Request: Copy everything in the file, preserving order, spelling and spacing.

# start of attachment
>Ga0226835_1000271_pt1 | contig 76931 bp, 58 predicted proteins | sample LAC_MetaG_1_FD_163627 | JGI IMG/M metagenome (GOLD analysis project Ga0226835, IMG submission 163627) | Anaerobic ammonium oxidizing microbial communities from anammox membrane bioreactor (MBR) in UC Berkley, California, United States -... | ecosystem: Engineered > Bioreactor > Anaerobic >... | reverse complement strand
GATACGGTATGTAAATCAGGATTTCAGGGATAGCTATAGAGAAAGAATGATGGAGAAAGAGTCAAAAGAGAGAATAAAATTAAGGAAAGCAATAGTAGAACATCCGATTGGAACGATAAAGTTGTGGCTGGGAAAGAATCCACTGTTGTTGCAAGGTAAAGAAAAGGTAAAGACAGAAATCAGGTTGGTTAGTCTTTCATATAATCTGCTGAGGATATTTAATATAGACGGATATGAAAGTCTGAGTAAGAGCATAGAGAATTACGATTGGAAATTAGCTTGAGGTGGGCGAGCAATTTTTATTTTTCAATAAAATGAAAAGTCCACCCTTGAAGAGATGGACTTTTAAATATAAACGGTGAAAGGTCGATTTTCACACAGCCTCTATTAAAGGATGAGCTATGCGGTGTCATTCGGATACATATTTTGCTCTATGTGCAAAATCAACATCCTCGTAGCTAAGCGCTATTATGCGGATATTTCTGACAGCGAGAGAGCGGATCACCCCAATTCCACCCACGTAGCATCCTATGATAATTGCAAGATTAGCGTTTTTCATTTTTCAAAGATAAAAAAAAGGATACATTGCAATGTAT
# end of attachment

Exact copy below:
>Ga0226835_1000271_pt1 | contig 76931 bp, 58 predicted proteins | sample LAC_MetaG_1_FD_163627 | JGI IMG/M metagenome (GOLD analysis project Ga0226835, IMG submission 163627) | Anaerobic ammonium oxidizing microbial communities from anammox membrane bioreactor (MBR) in UC Berkley, California, United States -... | ecosystem: Engineered > Bioreactor > Anaerobic >... | reverse complement strand
GATACGGTATGTAAATCAGGATTTCAGGGATAGCTATAGAGAAAGAATGATGGAGAAAGAGTCAAAAGAGAGAATAAAATTAAGGAAAGCAATAGTAGAACATCCGATTGGAACGATAAAGTTGTGGCTGGGAAAGAATCCACTGTTGTTGCAAGGTAAAGAAAAGGTAAAGACAGAAATCAGGTTGGTTAGTCTTTCATATAATCTGCTGAGGATATTTAATATAGACGGATATGAAAGTCTGAGTAAGAGCATAGAGAATTACGATTGGAAATTAGCTTGAGGTGGGCGAGCAATTTTTATTTTTCAATAAAATGAAAAGTCCACCCTTGAAGAGATGGACTTTTAAATATAAACGGTGAAAGGTCGATTTTCACACAGCCTCTATTAAAGGATGAGCTATGCGGTGTCATTCGGATACATATTTTGCTCTATGTGCAAAATCAACATCCTCGTAGCTAAGCGCTATTATGCGGATATTTCTGACAGCGAGAGAGCGGATCACCCCAATTCCACCCACGTAGCATCCTATGATAATTGCAAGATTAGCGTTTTTCATTTTTCAAAGATAAAAAAAAGGATACATTGCAATGTAT